Long queues at S’pore banks due to high interest rates, up to 4 hours of waiting
Long queues at Singapore banks as customers lured by interest rate promotions
Long queues have reportedly started to form outside Singapore banks recently as they offer high interest rate promotions for term deposits.
Customers filled banks like United Overseas Bank (UOB) and OCBC Bank, lured by rates as high as 2.6% for 12 months.
This forced some to wait up to four hours for their turn.
Long lines in front of Toa Payoh and Bishan banks
On Friday, September 9, there was a queue of around 20 people outside the UOB bank at Toa Payoh Central, the Shin Min Daily News reported.
About eight to nine people lined up at banks like DBS, OCBC and Maybank in Toa Payoh and Bishan Central.
On Saturday morning (September 10), the scene was similar, with Shin Min noting that signs had been erected outside UOB and OCBC in Toa Payoh.
They said they had seen more customers for questions related to account opening and term deposits.
So customers should expect longer waits and banks will stop issuing queue numbers sooner.
For UOB, that means they won’t issue tickets 2 hours before closing time.
Standby time up to 4 hours
According to Shin Min, the waiting time outside some banks has increased to four hours.
In the central business district (CBD), a UOB branch estimated a two-hour wait on Wednesday (September 7) due to the influx of customers, Bloomberg reported.
A woman who tried to open a checking account for her parents over lunch found 79 in front of her.
She felt a fixed deposit was the safest place to put her money and was also tempted by interest rates, which are also at their highest level in recent years.
UOB raises rates to 2.6%
How high are interest rates now?
UOB appears to be leading the pack, increasing rates to 2.6% for 12 months.
They are also offering a 10-month fixed deposit at 2.4% in September, up from 1.6% in August, Channel NewsAsia (CNA) reported.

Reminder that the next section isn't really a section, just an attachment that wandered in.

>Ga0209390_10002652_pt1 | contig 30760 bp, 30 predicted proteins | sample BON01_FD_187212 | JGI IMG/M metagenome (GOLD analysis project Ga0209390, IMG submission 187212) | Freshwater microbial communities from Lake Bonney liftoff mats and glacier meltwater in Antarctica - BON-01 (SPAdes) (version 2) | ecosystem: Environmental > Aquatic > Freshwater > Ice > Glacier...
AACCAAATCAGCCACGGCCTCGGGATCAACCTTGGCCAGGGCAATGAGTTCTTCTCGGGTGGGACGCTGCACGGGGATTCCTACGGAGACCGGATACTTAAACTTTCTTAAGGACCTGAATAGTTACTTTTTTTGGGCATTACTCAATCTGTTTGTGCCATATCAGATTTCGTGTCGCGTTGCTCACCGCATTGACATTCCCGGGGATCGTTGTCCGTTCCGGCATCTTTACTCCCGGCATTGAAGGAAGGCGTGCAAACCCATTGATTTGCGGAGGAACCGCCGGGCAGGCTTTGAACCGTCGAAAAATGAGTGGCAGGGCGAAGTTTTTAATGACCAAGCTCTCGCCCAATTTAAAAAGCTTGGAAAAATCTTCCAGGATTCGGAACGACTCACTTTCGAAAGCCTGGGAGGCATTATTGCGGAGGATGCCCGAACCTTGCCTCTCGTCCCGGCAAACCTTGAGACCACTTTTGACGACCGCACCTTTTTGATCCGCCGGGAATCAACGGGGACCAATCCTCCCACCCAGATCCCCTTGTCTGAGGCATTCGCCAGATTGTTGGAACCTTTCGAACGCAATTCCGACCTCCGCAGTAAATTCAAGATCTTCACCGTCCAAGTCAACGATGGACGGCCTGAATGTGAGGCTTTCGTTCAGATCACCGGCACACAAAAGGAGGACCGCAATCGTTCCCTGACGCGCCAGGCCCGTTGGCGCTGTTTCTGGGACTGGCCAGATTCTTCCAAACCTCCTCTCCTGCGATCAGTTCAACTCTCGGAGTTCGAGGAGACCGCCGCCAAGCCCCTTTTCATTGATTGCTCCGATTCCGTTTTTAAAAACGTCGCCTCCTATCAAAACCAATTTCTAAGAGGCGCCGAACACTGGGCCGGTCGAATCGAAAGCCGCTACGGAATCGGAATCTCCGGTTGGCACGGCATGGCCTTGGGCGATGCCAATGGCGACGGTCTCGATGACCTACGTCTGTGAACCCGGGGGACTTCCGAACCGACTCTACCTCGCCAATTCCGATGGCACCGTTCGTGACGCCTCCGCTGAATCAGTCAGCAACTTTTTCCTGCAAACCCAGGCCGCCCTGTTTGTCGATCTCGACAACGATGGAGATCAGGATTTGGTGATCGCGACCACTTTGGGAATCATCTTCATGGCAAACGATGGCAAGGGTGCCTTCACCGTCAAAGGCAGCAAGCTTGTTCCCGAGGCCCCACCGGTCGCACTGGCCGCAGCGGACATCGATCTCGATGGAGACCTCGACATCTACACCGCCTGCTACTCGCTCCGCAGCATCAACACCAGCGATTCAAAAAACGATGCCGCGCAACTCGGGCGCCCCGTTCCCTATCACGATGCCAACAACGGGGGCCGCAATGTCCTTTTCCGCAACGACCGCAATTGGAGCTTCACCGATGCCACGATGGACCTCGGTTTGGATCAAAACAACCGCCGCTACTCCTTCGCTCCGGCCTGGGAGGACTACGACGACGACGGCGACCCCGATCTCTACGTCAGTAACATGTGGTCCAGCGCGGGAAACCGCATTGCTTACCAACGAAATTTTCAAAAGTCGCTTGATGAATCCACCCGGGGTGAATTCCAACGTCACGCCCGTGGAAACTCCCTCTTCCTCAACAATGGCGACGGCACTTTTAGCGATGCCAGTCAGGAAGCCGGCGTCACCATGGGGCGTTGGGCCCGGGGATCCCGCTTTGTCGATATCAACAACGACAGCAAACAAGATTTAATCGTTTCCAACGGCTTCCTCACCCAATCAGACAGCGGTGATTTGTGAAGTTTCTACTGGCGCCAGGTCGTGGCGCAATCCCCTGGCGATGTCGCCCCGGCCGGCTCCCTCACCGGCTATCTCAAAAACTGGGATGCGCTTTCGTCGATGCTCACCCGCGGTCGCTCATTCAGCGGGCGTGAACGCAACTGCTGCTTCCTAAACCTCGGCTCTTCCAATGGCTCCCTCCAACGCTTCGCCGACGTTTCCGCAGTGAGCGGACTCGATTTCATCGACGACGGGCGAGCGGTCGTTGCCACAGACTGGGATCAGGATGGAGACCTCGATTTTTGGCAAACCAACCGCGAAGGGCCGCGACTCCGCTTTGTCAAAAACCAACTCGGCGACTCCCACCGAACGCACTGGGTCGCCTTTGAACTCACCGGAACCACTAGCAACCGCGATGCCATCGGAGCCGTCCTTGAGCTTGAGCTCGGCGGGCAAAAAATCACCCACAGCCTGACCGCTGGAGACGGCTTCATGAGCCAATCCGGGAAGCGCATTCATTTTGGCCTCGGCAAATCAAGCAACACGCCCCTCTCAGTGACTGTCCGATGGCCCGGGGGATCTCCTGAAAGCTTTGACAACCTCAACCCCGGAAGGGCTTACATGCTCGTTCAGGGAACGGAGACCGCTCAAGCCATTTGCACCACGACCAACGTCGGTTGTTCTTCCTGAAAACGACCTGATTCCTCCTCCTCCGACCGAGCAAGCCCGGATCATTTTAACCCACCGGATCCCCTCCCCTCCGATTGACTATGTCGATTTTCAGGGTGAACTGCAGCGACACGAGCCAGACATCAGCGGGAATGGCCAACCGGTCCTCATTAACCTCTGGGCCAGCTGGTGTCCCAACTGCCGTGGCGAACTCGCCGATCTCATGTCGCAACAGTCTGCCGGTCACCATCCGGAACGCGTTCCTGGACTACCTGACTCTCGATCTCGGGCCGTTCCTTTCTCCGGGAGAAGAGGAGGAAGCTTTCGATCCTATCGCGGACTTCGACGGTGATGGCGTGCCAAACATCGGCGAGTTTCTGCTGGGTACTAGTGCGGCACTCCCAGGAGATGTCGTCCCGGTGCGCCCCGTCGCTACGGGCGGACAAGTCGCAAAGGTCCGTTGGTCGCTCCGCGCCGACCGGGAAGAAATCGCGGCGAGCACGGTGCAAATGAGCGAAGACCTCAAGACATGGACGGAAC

OCBC isn’t too far behind, with 2.3% interest on 12-month fixed deposits.
DBS, on the other hand, maintained its highest rate of 1.3%, according to Bloomberg.
RHB Bank, however, has a higher rate of 2.8% – but customers must deposit a minimum of S$20,000 for 24 months.
Hong Leong Bank is offering 2.75%, but on a deposit of at least S$50,000 for 12 months.
Maybank offers promotions for longer-term fixed deposits – 2.35% for 18 months and 2.4% for 24 months. They also have rates of 2.2% for 12 months and 2.3% for 15 months.
Standard Chartered Bank balances 1.8% for no more than 25,000 Singapore dollars in 12 months.
Term deposits are popular because savers can get a guaranteed amount of interest provided they deposit a fixed amount in a bank for a certain period of time. However, they are not allowed to withdraw the money before the end of this period.
Treasuries are a better deal: former ST correspondent
With local banks aggressively raising rates, it’s no wonder customers are flocking to banks.
Mr. Goh Eng Yeow, former senior correspondent for the Straits Times Money, was also not spared.
In a Facebook post on Friday, September 9, he said he couldn’t shop at the main UOB branch in town.
This is because they had stopped issuing queue numbers at 2:30 p.m. due to an overwhelming response to their 2.6% rate offer.
However, he said it shows that many Singaporeans were cash-rich but poor in financial literacy.
He pointed out that they could get a better return from the latest six-month Treasury bills (T-bills) offered by the government.
Treasury Bills are short-term Singapore Government Securities (SGS) issued at a discount to face value and are issued for six months and one year.
He added that many ignore it, as there is little mainstream promotion.
Shin Min, however, interviewed a cell phone store employee who felt the same way.
Yang Xiuyi, 48, said banks’ fixed deposit rates were still not attractive enough, adding that short-term government treasury bills were more profitable.
Do you have any news you need to share? Contact us by email at [email protected]
Featured image adapted from Shin Min Daily News on Facebook.